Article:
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Diary Of A Surprising Canola Crop

City slickers will never understand what it means to play poker with Mother Nature and be lucky enough the win the odd hand. That s the story of 2011 for this canola crop. As always, the full story of a crop really begins with the crop that is harvested the year previously.

2010

October 1:Combined a 40 bushel wheat crop. It graded a No. 2 CWRS (15 per cent protein). The 40 bushels ended up as 36.6 net sold bushels per acre. The 15 per cent protein brought a good premium.

October 17:Applied 65 pounds per acre (lb./ac.) as anhydrous ammonia. After 20 inches of rain for the year the soil was still full of water even after the wheat crop was grown.

2011

May 2:Floated on 150 lb./ac. of ammonium sulphate fertilizer. I wanted to get sulphate fines, but they were not available so I went with this granular product. It was a nice product and went on evenly.

May 4:Mother Nature kindly provides 0.6 inches of rain to wash in the fertilizer.

May10-12:Planted five lb./ac. of Pioneer 45H29 canola treated with Helix. I plant with a museum piece (MF 360 discer) and block off every other run and add a spout to spill the canola behind in the newly turned soil. I call it my High Tech Inversion Seeder it does a good job of burning off the spring weed flush, but the fertilizer attachment is poor so it did a poor job of applying 40 lb./ac. of 12-52-0. Some left over 12-52-0 was broadcast at a high rate on eroded knolls to good advantage.

May 12-22:Canola emergence was very poor and very discouraging. Surface moisture was good at seeding time but the weather after was warm and dry and windy at times so the surface moisture quickly disappeared. Canola seeded 1.5 inches deep came up fine, but canola 0.5 inches deep sat in the dust.

May 23:Half an inch of rain fell, and on May 29 another 0.40 inches fell, which was enough to germinate the remaining seeds, but a uniformly ripening crop was not going to be in the cards, I decided.

As a side note, many seeders worth a lot more than mine ended up with similar results when seeding was done after some surface moisture was gone.

June 7:Sprayed the crop with 0.5 l/ac. Roundup Transorb. This was a little late but I was waiting for more weeds to emerge. Only one spray was done not because of cost but because the crop stage was too advanced and weeds were not a big problem. It rained only twice after this for a total of 1.6 inches.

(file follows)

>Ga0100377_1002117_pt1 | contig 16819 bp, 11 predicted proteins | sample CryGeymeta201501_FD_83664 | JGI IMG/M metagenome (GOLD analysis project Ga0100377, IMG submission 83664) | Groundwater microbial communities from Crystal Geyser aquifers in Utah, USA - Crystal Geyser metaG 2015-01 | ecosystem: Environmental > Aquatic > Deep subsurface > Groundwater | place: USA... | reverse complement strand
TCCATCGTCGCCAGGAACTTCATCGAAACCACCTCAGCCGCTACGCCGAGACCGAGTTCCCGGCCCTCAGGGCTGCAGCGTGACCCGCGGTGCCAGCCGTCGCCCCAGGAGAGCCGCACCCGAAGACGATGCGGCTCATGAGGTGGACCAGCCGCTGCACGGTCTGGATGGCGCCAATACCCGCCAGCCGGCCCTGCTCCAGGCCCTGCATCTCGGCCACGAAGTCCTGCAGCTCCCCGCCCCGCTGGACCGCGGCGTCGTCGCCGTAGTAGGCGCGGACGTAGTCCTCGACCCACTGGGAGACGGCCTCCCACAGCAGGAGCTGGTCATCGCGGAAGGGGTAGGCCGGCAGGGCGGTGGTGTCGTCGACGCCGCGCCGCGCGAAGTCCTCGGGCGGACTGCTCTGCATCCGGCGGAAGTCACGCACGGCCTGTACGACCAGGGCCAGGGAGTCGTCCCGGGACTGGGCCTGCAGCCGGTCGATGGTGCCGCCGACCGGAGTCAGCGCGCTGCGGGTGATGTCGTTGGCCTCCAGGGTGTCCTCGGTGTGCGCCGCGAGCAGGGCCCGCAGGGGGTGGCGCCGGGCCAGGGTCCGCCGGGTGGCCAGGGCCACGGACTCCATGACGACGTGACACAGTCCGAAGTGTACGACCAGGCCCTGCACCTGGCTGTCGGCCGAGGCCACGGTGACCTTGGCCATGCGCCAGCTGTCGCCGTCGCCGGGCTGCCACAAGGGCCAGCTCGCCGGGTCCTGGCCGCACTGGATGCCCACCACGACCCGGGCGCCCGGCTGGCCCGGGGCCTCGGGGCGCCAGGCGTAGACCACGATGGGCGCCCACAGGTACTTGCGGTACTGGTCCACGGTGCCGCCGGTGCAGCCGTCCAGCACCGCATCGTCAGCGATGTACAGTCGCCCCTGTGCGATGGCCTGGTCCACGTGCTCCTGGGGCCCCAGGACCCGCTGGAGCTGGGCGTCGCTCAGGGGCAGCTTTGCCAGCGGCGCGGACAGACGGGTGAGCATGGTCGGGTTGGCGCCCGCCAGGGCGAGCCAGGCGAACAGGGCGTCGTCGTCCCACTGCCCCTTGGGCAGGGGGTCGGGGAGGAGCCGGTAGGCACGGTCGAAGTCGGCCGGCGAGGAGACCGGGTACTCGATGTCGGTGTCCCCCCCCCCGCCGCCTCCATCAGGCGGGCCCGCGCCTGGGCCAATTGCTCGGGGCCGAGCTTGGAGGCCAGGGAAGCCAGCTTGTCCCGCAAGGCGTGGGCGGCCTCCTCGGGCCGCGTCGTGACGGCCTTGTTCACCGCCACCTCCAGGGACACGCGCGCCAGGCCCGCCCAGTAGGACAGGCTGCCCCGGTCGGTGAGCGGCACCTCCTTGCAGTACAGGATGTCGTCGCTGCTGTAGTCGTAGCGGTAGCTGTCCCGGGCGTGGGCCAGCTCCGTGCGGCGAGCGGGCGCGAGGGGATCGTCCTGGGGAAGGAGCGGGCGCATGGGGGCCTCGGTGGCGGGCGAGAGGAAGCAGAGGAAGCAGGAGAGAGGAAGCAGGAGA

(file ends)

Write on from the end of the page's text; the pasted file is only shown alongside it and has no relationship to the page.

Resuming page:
July:By mid-summer the crop really looked good big cabbage leaves and few weeds. I agonized over to whether or not to spray to control sclerotinia, but elected not to spray. I felt the generally dry weather did not seem to pose a huge risk. I think it was the right decision as little sclerotinia was evident at harvest time.

August 18:The crop was swathed (see photo) and most of it was fairly ripe. Many of the plants were at the right stage, but some were starting to shell and some still quite green. This is the joy of an unevenly emerged crop.

But Mother Nature came through again with a light rain just as the swather was starting and it stayed cool and damp.

August 19-26:Very Hot and dry so the swaths cured and dried very quicklly.

August 27:Combined 40.2 net sold bushels on main part of quarter. Moisture was at a comfortable 7.8 per cent and no significant green seeds. Canola was trucked to elevator September 1 and sold for $12.50/bushel.

As an aside, part of the quarter has sloughs and was too wet in the spring to seed. It seeded and harvested later and not yet hauled out, but it yielded less so the final result will be in high 30s. Not bad for an old fossil using a museum piece to seed on junk land. The part I like the most? I did it myself and no one can take that away.

J.L.(Les)Henryisaformerprofessorand extensionspecialistattheUniversityof Saskatchewan.HefarmsatDundurn,Sask. Order Henry sHandbookofSoilandWater, by sendingachequefor$50toHenryPerspectives, 143TuckerCres,Saskatoon,SK,S7H3H7,andhe willdispatchasignedbookposte-haste

About the author

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Les Henry

J.L.(Les) Henry is a former professor and extension specialist at the University of Saskatchewan. He farms at Dundurn, Sask. He recently finished a second printing of “Henry’s Handbook of Soil and Water,” a book that mixes the basics and practical aspects of soil, fertilizer and farming. Les will cover the shipping and GST for “Grainews” readers. Simply send a cheque for $50 to Henry Perspectives, 143 Tucker Cres., Saskatoon, Sask., S7H 3H7, and he will dispatch a signed book.

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